I’m no software designer or usability expert, but I use computers almost every day for work as well as general life management. It also just so happens that I spend most of my working life writing about computing - which probably explains why I’m writing about help menus.
When it comes to new applications, we usually hear about the new features, shortcuts and redesigned interfaces. Help menus don't get a lot of attention, but they can have a real impact on how easily you can get your work done in a program. They’re vital, and not just if you’re new to using a particular program.
Help menus do a good job of listing the various topics, with simple explanations and they’re easily searchable from within the program. That’s the good news. What’s wrong is that they’re not intuitive. The user must do most of the work, as they try to ask the right question to get the answer they’re looking for, and figure out how to interpret the help steps for their particular problem.
If I have a problem, it usually doesn’t exist in isolation. This is one of the main failings of help menus. Most that I use don’t have the capacity to work out at what point in my task I'm having a problem, or to use the information in two or more help menus to provide more complex guidance if I'm stuck.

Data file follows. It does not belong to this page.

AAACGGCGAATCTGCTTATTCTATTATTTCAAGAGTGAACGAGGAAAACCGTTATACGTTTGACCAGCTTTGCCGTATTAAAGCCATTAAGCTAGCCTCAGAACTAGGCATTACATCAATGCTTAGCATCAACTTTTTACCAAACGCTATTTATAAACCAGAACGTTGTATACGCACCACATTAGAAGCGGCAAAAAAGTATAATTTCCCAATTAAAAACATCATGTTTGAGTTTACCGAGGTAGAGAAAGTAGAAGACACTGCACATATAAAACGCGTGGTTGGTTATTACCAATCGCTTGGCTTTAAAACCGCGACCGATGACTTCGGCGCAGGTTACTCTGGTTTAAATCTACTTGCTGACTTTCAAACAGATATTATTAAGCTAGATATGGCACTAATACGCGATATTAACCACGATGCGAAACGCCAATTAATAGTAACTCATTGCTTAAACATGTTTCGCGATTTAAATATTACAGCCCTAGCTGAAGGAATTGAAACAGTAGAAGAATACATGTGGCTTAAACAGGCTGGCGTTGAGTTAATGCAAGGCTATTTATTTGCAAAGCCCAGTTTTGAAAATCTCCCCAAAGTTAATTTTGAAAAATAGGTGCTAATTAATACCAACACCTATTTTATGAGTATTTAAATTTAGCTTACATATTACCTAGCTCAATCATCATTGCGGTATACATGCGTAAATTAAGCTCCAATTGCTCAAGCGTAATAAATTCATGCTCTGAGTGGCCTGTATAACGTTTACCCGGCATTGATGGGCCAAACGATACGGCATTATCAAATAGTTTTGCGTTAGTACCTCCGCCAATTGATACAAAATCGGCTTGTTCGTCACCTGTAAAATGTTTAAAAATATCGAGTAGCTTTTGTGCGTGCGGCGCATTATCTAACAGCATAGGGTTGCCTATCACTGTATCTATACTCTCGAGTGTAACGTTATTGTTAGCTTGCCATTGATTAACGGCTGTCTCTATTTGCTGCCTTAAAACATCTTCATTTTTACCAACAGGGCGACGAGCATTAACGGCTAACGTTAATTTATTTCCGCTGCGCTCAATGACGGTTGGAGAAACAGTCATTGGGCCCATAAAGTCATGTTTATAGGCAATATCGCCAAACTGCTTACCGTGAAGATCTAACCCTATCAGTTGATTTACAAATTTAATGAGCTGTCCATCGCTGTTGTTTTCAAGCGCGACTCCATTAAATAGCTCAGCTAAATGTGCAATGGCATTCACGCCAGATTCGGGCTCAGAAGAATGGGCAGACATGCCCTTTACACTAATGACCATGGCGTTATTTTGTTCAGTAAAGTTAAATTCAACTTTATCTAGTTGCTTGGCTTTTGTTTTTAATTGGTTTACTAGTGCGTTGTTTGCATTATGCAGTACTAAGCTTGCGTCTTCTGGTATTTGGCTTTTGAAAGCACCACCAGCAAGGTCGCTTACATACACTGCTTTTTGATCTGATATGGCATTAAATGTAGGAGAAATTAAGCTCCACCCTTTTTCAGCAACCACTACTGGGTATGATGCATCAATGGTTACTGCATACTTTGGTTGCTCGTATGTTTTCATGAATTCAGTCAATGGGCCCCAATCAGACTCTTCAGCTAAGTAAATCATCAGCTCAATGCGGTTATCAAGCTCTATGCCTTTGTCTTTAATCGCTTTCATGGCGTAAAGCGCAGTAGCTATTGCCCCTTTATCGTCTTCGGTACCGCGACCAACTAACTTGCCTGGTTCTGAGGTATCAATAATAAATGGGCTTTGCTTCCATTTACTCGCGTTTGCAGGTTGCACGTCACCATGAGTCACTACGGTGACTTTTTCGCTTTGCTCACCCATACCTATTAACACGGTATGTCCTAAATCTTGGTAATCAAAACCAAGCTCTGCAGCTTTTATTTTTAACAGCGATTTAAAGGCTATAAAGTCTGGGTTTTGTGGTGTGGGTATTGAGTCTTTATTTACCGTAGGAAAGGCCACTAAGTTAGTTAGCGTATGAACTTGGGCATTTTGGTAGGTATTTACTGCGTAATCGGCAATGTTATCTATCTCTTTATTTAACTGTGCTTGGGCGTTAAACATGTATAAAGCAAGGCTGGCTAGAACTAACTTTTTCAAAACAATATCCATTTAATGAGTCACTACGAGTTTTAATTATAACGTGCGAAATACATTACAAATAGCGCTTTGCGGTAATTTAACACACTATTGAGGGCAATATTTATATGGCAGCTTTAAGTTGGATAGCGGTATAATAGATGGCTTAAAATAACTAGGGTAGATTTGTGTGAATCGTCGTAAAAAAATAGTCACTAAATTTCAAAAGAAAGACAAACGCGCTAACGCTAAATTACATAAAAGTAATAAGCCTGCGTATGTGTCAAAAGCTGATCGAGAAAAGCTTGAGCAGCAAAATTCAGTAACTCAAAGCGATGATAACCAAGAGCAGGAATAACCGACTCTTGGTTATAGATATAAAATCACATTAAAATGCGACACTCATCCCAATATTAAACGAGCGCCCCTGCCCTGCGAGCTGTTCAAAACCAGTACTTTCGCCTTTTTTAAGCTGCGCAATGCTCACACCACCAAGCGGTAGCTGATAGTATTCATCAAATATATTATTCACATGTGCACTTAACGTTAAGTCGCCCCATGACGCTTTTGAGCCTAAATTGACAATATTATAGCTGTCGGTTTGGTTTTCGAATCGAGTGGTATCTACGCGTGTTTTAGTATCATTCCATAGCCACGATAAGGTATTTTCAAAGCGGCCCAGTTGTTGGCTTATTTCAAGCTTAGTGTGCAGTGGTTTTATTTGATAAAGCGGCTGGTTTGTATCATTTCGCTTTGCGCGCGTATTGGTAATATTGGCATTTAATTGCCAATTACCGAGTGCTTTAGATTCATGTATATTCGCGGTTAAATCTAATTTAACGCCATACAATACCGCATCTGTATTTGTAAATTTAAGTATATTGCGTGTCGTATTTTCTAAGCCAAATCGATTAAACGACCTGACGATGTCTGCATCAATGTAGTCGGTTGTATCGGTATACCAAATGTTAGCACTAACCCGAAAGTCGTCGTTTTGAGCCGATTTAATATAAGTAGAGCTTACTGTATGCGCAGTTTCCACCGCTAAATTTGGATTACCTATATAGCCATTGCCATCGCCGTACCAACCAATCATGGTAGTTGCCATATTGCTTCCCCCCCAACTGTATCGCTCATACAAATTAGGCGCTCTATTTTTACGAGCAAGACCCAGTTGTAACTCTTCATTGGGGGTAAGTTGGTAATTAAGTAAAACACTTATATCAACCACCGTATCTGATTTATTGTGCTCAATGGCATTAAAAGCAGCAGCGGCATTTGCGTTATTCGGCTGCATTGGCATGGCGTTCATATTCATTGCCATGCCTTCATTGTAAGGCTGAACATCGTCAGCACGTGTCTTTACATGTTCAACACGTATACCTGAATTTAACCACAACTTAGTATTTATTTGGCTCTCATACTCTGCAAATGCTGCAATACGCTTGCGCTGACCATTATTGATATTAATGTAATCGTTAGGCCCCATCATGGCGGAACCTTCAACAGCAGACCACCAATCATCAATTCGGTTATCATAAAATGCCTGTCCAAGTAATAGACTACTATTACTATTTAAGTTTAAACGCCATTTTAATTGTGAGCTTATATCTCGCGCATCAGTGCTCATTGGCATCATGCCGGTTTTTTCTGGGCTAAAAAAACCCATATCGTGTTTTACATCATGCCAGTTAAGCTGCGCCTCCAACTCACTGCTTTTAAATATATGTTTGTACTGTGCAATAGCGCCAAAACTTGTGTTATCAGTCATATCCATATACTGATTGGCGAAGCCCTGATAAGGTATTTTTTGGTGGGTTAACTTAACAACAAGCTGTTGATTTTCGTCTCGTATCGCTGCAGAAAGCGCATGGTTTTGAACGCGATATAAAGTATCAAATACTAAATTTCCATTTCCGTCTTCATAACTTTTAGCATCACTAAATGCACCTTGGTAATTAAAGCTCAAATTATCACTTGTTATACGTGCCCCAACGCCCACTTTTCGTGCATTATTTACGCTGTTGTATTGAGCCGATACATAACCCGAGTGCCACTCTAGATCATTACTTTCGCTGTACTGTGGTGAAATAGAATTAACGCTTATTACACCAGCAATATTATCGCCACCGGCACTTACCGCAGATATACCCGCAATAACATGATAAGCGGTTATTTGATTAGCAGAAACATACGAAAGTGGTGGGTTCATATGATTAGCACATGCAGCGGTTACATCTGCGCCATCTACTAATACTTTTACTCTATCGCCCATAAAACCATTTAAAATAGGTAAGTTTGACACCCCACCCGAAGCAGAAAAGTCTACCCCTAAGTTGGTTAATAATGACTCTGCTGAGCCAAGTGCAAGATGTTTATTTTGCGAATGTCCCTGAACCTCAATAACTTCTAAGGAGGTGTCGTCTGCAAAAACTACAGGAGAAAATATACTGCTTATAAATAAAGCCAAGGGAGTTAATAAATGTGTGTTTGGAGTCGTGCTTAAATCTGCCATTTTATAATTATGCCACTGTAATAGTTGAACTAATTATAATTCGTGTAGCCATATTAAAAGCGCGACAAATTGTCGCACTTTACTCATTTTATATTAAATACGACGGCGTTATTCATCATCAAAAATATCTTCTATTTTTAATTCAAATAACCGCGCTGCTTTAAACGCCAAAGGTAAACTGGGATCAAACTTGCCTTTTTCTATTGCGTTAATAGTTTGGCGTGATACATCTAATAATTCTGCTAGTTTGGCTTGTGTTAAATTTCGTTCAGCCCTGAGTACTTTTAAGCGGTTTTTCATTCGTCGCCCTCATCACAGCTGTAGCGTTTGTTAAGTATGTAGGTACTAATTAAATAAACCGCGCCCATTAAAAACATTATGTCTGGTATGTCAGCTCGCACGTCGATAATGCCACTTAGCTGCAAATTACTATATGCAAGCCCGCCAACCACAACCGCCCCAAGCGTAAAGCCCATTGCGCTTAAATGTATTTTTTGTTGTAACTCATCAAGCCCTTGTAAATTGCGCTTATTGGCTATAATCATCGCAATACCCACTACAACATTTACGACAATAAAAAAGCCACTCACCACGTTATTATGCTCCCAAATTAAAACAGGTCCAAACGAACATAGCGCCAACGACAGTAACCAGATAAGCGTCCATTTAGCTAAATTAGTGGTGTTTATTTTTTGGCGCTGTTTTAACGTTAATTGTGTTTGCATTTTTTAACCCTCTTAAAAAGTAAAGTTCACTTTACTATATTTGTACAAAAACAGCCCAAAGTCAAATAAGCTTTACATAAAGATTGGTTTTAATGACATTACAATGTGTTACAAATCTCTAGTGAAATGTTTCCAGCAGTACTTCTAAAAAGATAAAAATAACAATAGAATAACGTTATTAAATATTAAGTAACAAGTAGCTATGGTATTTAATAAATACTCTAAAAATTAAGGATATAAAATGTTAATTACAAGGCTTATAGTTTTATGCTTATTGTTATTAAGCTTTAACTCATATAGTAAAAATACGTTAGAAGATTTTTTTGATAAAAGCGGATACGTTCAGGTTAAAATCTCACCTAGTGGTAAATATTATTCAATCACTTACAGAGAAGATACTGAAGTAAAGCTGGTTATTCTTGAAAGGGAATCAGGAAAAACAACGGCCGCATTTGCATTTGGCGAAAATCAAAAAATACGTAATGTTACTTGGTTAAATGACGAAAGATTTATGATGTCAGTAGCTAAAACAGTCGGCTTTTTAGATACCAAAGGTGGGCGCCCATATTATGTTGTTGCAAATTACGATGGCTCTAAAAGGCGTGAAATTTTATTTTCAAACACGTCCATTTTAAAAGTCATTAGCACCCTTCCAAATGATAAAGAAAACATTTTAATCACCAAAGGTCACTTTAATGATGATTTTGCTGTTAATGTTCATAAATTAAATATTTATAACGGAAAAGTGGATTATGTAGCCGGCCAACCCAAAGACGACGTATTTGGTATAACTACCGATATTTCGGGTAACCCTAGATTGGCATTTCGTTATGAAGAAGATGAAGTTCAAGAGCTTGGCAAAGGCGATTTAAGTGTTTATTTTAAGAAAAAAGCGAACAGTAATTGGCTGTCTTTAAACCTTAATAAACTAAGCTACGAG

I’d love to see a help function that can handle more complex searches, has contextual help so that you can describe what it is you want to do rather than have to know the answer, and has the ability to diagnose that you’re trying to do and give you the steps to do it.
Computing has become more sophisticated and we’ve come to rely on it for so many of our everyday tasks, but the innovation you see in phones and tablets - such as fingerprint recognition, processing smarts like Siri or Google Now and integration between apps and devices - hasn’t been matched by advances in help menus.
We’re seeing both Apple and Google push ahead with intuitive features such as calculating travel times for our events, alerting us to upcoming diary entries and anticipating searches, but nothing like this has been applied to navigating or learning applications.
I think revolutionising help menus would be a game changer - it could attract users back to desktops, and maybe even help make them into loyal, lifelong users for Apple, Microsoft or Google. Maybe, just maybe, they could offer a solution before I even get to the help menu by telling me what to do next to carry out a certain task? That’s not too much to ask now, is it?